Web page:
Since about 20,000 years ago, the geography of the Earth has been profoundly modified by the gradual sea-level rise caused by the melting of continental ice sheets. Flat areas and regions characterized by very low gradients experienced, more than others, rapid flooding, with the progressive disappearance of vast coastal territories. Here we present a reconstruction of the late Quaternary coastline evolution of the north-western sector of the Sicilian Channel, constrained by high-resolution seismic profiles where the marker of the post-Last Glacial Maximum (LGM) marine transgression has been clearly identified and mapped. The locations of the post-LGM seismic horizon have been compared with predictions of a Glacial Isostatic Adjustment (GIA) model, which accounts for the migration of the shorelines in response to sea-level rise and for Earth’s rotational and deformational effects associated with deglaciation. We have verified that most of the points mapped through seismic data interpretation fall along the palaeo-coastline that the GIA model predicts for the 21 kyrs B.P. time frame. However, the model shows a misfit in the marine sector between Mazara del Vallo and Sciacca, where the available data indicate a Quaternary tectonic uplift. The analysis of the seismic profiles provides useful constraints to current GIA models. These add on existing histories of relative sea level in the Mediterranean Sea, allowing to gain new insight into the evolution of the palaeo-geography of the region of study and of the whole Sicilian Channel since the LGM, even in areas where direct geophysical observations are not available yet. In this respect, one of the most attractive implications of the ancient coastline evolution is linked with the underwater archaeology. The sea-level rise heavily impacted the distribution of human settlements, possibly forcing site abandonment and migrations, and this is particularly relevant in the Mediterranean basin, the cradle of the western civilization. The underwater traces left by these ancient populations represent the fundamental proofs to reconstruct the early history of our precursors.

Post-LGM coastline evolution of the NW Sicilian Channel: Comparing high-resolution geophysical data with Glacial Isostatic Adjustment modeling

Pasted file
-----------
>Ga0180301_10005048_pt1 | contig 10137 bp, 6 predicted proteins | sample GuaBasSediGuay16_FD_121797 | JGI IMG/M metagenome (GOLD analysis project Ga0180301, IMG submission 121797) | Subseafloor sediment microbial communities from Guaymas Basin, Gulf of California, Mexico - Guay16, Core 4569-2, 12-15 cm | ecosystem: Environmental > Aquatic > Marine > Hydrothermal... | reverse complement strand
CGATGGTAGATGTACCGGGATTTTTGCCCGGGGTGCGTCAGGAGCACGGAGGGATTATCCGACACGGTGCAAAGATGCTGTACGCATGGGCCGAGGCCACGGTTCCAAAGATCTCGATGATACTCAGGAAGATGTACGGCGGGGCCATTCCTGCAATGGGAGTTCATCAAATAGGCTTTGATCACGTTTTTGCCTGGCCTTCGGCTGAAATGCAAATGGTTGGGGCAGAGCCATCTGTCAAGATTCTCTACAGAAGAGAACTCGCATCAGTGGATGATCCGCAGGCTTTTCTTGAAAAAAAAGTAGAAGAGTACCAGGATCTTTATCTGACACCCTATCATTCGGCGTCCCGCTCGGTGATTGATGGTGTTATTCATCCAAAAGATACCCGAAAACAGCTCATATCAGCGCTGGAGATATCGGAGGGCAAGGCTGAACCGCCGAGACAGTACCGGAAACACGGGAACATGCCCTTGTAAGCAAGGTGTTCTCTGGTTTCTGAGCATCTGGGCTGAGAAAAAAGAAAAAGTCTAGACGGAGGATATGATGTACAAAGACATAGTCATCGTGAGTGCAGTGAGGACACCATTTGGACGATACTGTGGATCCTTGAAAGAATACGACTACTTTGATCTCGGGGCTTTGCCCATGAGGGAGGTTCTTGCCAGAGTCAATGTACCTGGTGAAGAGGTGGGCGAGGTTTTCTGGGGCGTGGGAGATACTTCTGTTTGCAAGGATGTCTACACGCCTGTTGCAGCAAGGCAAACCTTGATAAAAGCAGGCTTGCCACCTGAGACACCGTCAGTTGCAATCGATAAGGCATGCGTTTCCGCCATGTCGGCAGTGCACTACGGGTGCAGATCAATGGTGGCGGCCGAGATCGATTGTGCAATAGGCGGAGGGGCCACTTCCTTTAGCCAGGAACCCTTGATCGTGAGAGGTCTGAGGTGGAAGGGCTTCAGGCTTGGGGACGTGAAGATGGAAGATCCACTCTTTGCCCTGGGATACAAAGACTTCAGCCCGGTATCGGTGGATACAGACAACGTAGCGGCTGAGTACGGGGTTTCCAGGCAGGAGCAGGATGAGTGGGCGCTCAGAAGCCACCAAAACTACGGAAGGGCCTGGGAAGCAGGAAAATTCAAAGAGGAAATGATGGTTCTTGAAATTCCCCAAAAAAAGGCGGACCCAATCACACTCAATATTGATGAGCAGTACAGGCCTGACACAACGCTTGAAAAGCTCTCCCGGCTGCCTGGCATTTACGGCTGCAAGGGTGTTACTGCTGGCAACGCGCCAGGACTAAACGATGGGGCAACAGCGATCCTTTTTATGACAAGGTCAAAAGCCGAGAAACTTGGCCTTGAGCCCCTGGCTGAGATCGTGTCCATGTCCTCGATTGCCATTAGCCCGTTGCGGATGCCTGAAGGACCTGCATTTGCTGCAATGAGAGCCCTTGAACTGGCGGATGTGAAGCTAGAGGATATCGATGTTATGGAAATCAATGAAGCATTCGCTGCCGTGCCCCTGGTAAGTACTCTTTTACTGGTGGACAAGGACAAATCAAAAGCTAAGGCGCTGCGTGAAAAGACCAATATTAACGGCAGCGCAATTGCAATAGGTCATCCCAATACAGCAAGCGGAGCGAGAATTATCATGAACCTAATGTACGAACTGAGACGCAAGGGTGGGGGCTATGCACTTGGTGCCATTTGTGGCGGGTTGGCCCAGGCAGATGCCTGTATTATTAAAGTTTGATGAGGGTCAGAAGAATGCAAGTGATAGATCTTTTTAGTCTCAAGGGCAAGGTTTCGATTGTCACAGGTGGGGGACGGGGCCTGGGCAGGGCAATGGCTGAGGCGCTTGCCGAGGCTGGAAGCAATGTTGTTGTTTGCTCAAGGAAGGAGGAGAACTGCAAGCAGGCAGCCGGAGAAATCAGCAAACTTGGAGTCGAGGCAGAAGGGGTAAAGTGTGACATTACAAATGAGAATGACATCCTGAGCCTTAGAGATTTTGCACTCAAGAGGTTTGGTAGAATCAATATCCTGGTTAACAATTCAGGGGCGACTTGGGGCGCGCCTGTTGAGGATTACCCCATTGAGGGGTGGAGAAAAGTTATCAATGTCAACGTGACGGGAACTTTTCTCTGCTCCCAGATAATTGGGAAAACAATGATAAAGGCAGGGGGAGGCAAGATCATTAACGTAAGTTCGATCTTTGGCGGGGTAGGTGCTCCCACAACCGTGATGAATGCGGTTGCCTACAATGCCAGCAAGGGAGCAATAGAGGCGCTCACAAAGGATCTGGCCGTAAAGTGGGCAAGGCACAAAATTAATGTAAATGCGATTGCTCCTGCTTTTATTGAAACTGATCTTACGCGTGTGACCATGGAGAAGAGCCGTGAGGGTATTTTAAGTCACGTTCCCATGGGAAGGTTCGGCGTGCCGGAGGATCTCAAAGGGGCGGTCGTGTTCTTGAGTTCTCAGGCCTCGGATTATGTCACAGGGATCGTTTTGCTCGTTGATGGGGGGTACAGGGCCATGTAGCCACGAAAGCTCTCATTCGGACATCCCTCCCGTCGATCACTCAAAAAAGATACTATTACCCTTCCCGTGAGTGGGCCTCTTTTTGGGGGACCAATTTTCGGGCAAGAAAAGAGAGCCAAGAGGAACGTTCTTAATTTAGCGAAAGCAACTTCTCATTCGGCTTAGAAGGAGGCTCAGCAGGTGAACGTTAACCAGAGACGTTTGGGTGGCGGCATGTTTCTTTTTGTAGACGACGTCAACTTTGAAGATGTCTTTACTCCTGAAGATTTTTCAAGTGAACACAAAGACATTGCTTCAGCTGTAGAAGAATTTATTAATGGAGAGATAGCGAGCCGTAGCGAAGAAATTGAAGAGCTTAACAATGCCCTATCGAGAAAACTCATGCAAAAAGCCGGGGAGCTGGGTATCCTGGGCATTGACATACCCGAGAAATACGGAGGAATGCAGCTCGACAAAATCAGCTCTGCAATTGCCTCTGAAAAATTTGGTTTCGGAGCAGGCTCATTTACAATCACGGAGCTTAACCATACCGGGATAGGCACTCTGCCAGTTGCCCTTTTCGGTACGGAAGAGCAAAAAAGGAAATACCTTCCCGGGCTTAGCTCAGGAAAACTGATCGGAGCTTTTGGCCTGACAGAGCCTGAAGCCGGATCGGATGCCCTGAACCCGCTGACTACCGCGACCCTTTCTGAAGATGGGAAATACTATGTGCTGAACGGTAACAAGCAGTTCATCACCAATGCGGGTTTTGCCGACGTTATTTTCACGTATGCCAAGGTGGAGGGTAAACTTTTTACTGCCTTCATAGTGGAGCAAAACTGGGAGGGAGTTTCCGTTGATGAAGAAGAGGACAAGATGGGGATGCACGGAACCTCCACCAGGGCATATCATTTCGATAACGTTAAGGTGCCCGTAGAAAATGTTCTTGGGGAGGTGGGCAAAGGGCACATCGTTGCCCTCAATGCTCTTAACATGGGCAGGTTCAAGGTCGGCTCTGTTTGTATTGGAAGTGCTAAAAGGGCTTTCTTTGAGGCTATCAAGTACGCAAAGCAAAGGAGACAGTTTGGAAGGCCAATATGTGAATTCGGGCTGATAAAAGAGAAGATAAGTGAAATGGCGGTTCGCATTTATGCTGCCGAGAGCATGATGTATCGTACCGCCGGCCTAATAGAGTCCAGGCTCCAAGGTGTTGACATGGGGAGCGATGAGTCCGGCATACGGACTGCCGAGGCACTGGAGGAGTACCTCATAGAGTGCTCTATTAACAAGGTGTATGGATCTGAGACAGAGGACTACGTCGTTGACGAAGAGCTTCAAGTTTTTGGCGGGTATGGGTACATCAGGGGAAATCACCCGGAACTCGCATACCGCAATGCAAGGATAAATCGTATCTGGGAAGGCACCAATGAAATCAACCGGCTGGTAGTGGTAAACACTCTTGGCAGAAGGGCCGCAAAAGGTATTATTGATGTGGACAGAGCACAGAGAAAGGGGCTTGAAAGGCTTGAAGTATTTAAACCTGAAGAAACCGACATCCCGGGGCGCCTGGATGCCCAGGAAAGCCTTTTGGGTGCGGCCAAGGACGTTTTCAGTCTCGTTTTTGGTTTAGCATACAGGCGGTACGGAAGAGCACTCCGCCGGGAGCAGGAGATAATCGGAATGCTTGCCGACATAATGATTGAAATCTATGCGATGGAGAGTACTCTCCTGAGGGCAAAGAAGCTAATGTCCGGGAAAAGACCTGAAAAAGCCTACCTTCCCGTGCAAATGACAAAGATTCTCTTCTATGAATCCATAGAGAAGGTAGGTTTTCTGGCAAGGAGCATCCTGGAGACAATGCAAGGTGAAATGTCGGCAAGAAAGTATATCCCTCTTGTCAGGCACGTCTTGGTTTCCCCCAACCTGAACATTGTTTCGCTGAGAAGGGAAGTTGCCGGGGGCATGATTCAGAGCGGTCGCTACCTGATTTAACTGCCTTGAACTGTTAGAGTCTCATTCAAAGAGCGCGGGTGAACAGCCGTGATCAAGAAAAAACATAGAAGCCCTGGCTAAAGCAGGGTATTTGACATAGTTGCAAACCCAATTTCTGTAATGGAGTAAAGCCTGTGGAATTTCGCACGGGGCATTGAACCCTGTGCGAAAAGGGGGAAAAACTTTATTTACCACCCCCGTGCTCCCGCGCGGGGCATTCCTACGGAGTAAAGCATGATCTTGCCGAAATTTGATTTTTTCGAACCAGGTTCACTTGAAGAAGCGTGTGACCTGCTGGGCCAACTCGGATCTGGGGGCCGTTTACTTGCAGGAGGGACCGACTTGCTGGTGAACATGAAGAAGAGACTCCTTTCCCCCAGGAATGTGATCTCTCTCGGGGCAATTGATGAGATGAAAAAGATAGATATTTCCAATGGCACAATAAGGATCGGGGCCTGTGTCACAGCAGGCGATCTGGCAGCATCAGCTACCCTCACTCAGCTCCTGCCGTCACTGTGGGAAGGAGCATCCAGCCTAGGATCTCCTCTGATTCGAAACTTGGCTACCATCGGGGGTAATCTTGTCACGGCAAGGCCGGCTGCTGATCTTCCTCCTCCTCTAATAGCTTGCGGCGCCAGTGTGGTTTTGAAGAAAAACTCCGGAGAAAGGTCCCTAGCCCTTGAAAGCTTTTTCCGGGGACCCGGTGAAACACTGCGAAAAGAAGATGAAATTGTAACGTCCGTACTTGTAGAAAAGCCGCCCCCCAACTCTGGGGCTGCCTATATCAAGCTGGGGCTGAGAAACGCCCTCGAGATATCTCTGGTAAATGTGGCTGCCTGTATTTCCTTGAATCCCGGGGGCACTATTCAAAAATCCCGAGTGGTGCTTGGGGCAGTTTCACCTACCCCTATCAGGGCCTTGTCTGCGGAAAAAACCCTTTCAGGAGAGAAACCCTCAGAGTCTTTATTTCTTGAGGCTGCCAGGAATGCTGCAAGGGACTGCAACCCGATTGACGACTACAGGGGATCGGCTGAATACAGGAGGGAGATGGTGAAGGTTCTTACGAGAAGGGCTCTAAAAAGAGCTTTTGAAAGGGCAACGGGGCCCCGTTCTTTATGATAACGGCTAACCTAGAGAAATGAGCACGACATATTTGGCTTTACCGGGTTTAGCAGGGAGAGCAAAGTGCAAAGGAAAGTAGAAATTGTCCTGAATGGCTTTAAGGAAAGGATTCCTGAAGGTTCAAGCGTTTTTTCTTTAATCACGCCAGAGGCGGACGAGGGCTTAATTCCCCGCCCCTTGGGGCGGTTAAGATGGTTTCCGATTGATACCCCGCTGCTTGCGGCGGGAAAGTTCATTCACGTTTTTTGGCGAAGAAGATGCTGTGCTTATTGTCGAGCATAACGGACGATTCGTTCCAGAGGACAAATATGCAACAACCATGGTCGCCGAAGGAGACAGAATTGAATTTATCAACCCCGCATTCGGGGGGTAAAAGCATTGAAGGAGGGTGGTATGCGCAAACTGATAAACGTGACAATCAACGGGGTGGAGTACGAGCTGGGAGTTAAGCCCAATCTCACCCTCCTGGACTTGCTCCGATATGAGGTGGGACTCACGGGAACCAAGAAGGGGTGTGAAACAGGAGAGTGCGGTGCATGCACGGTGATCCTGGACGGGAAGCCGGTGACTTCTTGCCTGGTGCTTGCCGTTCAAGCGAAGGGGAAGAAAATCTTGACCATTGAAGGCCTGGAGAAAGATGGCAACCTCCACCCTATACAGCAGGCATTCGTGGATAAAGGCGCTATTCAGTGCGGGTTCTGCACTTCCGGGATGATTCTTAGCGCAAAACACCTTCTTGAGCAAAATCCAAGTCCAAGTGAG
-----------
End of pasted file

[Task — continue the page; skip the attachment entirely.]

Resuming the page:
Lodolo E
;
Zecchin M;Civile D;
2020

Abstract

Since about 20,000 years ago, the geography of the Earth has been profoundly modified by the gradual sea-level rise caused by the melting of continental ice sheets. Flat areas and regions characterized by very low gradients experienced, more than others, rapid flooding, with the progressive disappearance of vast coastal territories. Here we present a reconstruction of the late Quaternary coastline evolution of the north-western sector of the Sicilian Channel, constrained by high-resolution seismic profiles where the marker of the post-Last Glacial Maximum (LGM) marine transgression has been clearly identified and mapped. The locations of the post-LGM seismic horizon have been compared with predictions of a Glacial Isostatic Adjustment (GIA) model, which accounts for the migration of the shorelines in response to sea-level rise and for Earth’s rotational and deformational effects associated with deglaciation. We have verified that most of the points mapped through seismic data interpretation fall along the palaeo-coastline that the GIA model predicts for the 21 kyrs B.P. time frame. However, the model shows a misfit in the marine sector between Mazara del Vallo and Sciacca, where the available data indicate a Quaternary tectonic uplift. The analysis of the seismic profiles provides useful constraints to current GIA models. These add on existing histories of relative sea level in the Mediterranean Sea, allowing to gain new insight into the evolution of the palaeo-geography of the region of study and of the whole Sicilian Channel since the LGM, even in areas where direct geophysical observations are not available yet. In this respect, one of the most attractive implications of the ancient coastline evolution is linked with the underwater archaeology. The sea-level rise heavily impacted the distribution of human settlements, possibly forcing site abandonment and migrations, and this is particularly relevant in the Mediterranean basin, the cradle of the western civilization. The underwater traces left by these ancient populations represent the fundamental proofs to reconstruct the early history of our precursors.
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Utilizza questo identificativo per citare o creare un link a questo documento: http://hdl.handle.net/20.500.14083/1891
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